Published by Simon & Schuster on 19 August 2014
Genres: Historical Fiction
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Born in 1941, Eileen Tumulty is raised by her Irish immigrant parents in Woodside, Queens, in an apartment where the mood swings between heartbreak and hilarity, depending on whether guests are over and how much alcohol has been consumed.
When Eileen meets Ed Leary, a scientist whose bearing is nothing like those of the men she grew up with, she thinks she’s found the perfect partner to deliver her to the cosmopolitan world she longs to inhabit. They marry, and Eileen quickly discovers Ed doesn’t aspire to the same, ever bigger, stakes in the American Dream.
Eileen encourages her husband to want more: a better job, better friends, a better house, but as years pass it becomes clear that his growing reluctance is part of a deeper psychological shift. An inescapable darkness enters their lives, and Eileen and Ed and their son Connell try desperately to hold together a semblance of the reality they have known, and to preserve, against long odds, an idea they have cherished of the future.
Through the Learys, novelist Matthew Thomas charts the story of the American Century, particularly the promise of domestic bliss and economic prosperity that captured hearts and minds after WWII. The result is a riveting and affecting work of art; one that reminds us that life is more than a tally of victories and defeats, that we live to love and be loved, and that we should tell each other so before the moment slips away.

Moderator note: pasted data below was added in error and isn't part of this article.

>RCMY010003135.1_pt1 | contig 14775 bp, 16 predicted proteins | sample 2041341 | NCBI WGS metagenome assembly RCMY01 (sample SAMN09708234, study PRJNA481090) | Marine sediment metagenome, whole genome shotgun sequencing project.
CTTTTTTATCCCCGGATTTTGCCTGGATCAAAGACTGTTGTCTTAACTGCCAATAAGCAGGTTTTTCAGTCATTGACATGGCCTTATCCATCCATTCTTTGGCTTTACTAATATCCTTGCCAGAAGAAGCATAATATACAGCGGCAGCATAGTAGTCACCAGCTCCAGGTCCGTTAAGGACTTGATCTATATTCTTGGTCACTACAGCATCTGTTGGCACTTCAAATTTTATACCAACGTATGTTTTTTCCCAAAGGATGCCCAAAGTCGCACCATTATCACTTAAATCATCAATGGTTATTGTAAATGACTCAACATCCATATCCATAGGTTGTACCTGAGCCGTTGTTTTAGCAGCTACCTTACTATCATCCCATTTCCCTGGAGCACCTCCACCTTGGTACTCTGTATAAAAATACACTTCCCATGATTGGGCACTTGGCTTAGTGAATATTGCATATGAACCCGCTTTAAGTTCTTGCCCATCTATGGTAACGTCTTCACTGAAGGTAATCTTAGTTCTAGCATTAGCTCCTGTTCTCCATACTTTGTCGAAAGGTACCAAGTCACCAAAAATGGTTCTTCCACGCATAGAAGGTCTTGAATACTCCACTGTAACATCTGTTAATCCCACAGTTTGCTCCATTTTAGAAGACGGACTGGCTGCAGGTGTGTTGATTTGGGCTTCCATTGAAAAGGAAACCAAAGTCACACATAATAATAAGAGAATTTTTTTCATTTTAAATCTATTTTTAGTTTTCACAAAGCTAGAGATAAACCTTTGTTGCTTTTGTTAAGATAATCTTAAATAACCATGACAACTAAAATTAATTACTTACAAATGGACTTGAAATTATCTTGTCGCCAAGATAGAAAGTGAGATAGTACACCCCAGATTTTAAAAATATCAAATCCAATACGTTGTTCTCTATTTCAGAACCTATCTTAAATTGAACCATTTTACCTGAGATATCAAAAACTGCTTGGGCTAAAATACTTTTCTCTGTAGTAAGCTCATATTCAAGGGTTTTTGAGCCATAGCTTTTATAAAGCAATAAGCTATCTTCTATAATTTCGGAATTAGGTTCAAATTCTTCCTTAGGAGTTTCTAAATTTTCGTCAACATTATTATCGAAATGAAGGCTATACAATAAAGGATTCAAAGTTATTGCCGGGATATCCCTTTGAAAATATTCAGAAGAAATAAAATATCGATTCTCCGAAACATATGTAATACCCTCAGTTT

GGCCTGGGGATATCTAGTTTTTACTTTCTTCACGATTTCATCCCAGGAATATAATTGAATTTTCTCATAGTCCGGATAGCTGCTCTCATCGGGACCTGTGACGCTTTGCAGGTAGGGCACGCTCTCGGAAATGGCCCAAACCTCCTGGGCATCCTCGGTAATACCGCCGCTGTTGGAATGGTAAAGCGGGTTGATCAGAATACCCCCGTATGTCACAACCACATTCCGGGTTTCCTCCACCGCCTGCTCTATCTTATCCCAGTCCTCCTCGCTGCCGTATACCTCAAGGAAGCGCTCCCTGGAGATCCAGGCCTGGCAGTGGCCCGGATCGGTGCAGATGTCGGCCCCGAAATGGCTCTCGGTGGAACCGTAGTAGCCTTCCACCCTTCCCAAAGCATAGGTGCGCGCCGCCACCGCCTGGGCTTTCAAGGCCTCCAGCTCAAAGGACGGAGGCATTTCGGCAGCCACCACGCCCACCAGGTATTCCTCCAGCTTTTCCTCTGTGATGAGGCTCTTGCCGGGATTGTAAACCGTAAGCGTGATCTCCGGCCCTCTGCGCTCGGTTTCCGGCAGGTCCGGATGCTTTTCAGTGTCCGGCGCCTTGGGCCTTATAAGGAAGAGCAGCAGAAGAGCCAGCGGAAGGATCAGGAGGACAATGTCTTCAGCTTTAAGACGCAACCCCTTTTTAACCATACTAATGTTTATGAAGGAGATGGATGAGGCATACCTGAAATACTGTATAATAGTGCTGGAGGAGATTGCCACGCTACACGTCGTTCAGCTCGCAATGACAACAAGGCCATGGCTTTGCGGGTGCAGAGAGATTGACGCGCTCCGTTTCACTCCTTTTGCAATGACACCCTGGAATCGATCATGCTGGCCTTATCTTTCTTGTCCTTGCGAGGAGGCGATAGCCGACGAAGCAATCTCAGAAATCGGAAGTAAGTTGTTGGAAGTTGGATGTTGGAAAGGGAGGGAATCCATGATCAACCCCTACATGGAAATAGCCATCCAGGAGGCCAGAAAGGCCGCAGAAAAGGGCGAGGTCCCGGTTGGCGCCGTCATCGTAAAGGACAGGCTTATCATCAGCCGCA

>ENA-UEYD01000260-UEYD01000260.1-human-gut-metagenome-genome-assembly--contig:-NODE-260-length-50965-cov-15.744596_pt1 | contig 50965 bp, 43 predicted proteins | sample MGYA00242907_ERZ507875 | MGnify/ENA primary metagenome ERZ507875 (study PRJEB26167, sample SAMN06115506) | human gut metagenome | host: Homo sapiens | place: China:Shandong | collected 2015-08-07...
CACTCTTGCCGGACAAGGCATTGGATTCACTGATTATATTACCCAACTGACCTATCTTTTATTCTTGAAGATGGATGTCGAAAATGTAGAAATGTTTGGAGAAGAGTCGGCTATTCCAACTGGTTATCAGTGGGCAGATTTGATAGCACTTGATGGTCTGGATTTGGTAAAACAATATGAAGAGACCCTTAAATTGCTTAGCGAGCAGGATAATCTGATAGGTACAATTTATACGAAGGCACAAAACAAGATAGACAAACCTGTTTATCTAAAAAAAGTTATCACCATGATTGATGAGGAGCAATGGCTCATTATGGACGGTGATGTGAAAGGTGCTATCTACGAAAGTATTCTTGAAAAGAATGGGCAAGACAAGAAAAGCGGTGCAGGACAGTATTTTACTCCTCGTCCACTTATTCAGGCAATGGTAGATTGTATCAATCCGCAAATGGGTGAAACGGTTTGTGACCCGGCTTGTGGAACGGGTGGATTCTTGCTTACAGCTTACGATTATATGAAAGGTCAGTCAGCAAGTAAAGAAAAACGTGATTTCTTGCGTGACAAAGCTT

The fact that they were there, that everything they owned wasn’t enough somehow, disturbed her, suggesting a bottomlessness to certain kinds of unhappiness.
I was very excited to get a copy of this novel from Netgalley (thank you!). It was ranked highly on Goodreads and seemed to hold a lot of promise. The story follows an Irish immigrant family in New York and their trials and tribulations. I expected ups and downs, hilarity and tragedy. All I found within these pages were downs and tragedy.
I couldn’t finish the book. The characters were flat and the plot mundane. It was just unrelenting misery throughout the story – alcoholism, miscarriages, death, illness, bullying – and that was only the first quarter of the book! I struggled to find the warmth in the family that so many other reviewers referred to. They all just seemed completely unhappy to me.
I know I am in the minority, as most people loved this book – but I needed to see a glimmer of hope (or even a likeable character), and Matthew Thomas failed to deliver it.
I have not provided a star rating for We Are Not Ourselves, because it isn’t really fair to rate a book I haven’t completed. Perhaps there was some hope hiding in those vast amounts of pages, but I didn’t care enough about the characters to find out.
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